US 3984810 A
Sets of lamps arranged in adjacent opposed arrowhead configurations with each lamp energized by means of individual switching transistors having base drive voltages coupled through a multi-position switch to timing signals. The timing signals are generated by sequentially actuated flip-flops energized in response to impulses from a master clock and gating circuitry. Opposite directions are indicated by selectively energizing three sets of lamps forming three adjacent arrowheads, sequentially, in one direction, three similar sets in another direction, or by steadily illuminating one set of lamps forming an arrowhead while sequentially energizing lamps forming a shaft.
1. An energizing circuit for a direction warning indicator including a plurality of lamp sets arranged in a predesigned configuration and energized in a selected pattern, the improvement comprising:
pulse generator means for producing a preselected number of sequentially occurring output pulses with the leading edge of subsequent pulses displaced in time.
a pulse width modulator generating output pulses of adjustable width,
adjustment means connected to said pulse width modulator for varying the output pulse width, and
a plurality of gating means each having an output terminal connected to at least one of the lamp sets and individually enabled by one pulse from said generator means at one input thereto and collectively responsive at a second input to the adjustable width pulses.
2. An energizing circuit for a direction warning indicator as set forth in claim 1, the improvement further comprising said pulse width modulator including an astable multi-vibrator having a variable duty cycle.
3. An energizing circuit for a direction warning indicator as set forth in claim 2, the improvement further comprising said adjustment means including a variable resistor connected to said astable multi-vibrator to vary the duty cycle thereof.
4. An energizing circuit for a direction warning indicator as set forth in claim 1, the improvement further comprising said gating means including a logic gate producing an output pulse when both inputs thereto are receiving an input at the same logic level.
This is a division of application Ser. No. 70,092, filed Sept. 8, 1970, now U.S. Pat. No. 3,747,063.
1. Field of the Invention
The invention relates to a sequential direction indicator, and more particularly, to a direction indicator wherein lamp sets forming adjacent arrowheads or opposed arrowheads joined by a set of lamps forming a shaft are sequentially actuated in synchronism and wherein the illumination value of the lamps may be adjusted to any desired level.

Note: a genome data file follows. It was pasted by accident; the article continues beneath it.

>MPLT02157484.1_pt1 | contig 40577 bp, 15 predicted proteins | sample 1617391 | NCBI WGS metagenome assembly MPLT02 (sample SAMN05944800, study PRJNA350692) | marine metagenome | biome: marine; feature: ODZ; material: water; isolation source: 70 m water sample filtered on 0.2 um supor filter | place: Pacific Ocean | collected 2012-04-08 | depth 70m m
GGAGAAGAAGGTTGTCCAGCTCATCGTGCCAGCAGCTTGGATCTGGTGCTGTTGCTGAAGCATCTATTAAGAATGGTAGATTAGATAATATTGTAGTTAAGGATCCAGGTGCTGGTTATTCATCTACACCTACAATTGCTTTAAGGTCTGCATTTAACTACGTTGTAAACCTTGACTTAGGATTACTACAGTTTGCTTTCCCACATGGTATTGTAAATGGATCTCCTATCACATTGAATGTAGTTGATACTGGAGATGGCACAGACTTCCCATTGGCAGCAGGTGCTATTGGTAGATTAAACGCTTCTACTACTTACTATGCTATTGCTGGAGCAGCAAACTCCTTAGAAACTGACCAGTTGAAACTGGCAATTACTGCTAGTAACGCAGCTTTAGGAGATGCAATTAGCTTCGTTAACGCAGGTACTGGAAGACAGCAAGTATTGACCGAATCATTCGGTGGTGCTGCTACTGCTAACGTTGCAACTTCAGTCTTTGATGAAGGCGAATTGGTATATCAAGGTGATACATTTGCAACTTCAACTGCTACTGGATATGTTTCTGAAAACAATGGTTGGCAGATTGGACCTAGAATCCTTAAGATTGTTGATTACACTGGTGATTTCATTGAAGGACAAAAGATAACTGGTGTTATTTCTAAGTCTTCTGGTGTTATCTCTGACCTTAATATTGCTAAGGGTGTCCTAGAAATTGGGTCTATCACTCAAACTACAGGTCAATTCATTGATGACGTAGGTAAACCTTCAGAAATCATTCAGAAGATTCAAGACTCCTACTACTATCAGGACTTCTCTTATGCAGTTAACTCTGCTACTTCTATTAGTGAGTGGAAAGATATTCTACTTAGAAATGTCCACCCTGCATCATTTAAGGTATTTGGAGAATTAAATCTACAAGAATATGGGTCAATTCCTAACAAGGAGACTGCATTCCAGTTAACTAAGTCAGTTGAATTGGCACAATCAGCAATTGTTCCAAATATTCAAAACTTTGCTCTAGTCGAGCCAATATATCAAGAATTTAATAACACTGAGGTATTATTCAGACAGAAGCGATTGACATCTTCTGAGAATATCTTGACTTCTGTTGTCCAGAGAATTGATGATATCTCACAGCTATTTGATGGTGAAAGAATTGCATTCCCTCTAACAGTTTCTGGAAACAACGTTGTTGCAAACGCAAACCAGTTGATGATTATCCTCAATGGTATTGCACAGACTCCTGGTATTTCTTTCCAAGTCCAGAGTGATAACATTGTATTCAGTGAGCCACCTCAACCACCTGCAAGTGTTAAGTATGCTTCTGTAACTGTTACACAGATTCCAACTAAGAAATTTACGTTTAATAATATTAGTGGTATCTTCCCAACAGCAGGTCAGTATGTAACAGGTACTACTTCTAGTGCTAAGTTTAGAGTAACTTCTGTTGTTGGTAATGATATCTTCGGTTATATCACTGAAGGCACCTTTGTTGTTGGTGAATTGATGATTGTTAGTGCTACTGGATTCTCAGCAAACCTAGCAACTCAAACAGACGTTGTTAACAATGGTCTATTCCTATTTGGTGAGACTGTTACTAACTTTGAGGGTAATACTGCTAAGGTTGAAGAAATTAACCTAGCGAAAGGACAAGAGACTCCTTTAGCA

2. History of the Prior Art
Different circumstances such as highway construction and repair make it desirable to be able to convey a warning for drivers of motor vehicles to change direction or lane. Warning should be instantly recognizable and attract the attention of the observer at first glance. Direction indicators such as reflectorized signs, which are illuminated by headlights of an approaching auto, and even signs which are formed of steadily light sources are insufficient to attract the attention of a motorist travelling at high speed. It is not uncommon for a turnpike motorist to undergo driving hypnosis and be in a semiconscious state at the time a direction warning is given. This requires a driver to be startled into consciousness by the warning sign.
To overcome the problems involved, arrays of flashing lamps and sequentially energized signs heretofore have been developed. In some such systems, a lamp set forming an arrowhead is continuously illuminated and a set of lamps forming an arrow shaft is sequentially energized to indicate the desired direction. An example of this type of system is that disclosed and claimed in U.S. Pat. No. 3,479,641 to Gerald C. Summers. While such systems are adequate for certain applications, in other situations it is desired to provide features which are not incorporated therein. For example, it is sometimes desirable to control the sequential energization of a lamp set with a master clock so that the rate of sequencing can be varied to conform with various state governmental requirements. Prior art systems, which use a series of relaxation oscillators to control sequencing, cannot be varied in rate without disturbing the symmetry of the sequencing. In certain situations, it is desirable to be able to dim the lamps of warning array to a very low level of illumination to avoid the risk of blinding motorists. Prior art sequence controls have not permitted dimming of sequenced lamps to much less than 2/3 of their total brightness because they were unable to dissipate the heat generated by dimming.
The invention relates to a sequential timing system for actuating a direction indicator for lamps arranged in sets to signal a direction and a timing module for producing a series of master timing signals. The timing module includes a master clock which energizes a series of sequencing gates which in turn control the periodic energization of a series of flip-flops. The outputs from the flip-flops energize gates which control driver transistors which in turn energize the light sets. A further feature of the invention includes pulse width modulation of the outputs from the gating circuitry so that the period of energization may be changed and the lamps dimmed from full brilliance to only very faint illumination.
For a more complete understanding of the present invention and for further objects and advantages thereof, reference may now be had to the following description taken in conjunction with the accompanying drawings in which:
FIG. 1 is a perspective view of a light set illustrating the sequential energization of a plurality of arrowheads to indicate direction;
FIG. 2 is a block diagram of logic circuitry employed in the invention to generate width modulated control pulses and actuate the lamps of FIG. 1;
FIG. 3 is a pulse diagram illustrating the manner in which the sequential energization pulses are generated by the circuitry of FIG. 2;
FIG. 4 is a schematic diagram of the circuitry employed to generate control pulses and actuate the lamps of FIG. 1;
FIG. 5 is a schematic diagram of the lamp array and the driver transistors used to energize the lamps of FIG. 1;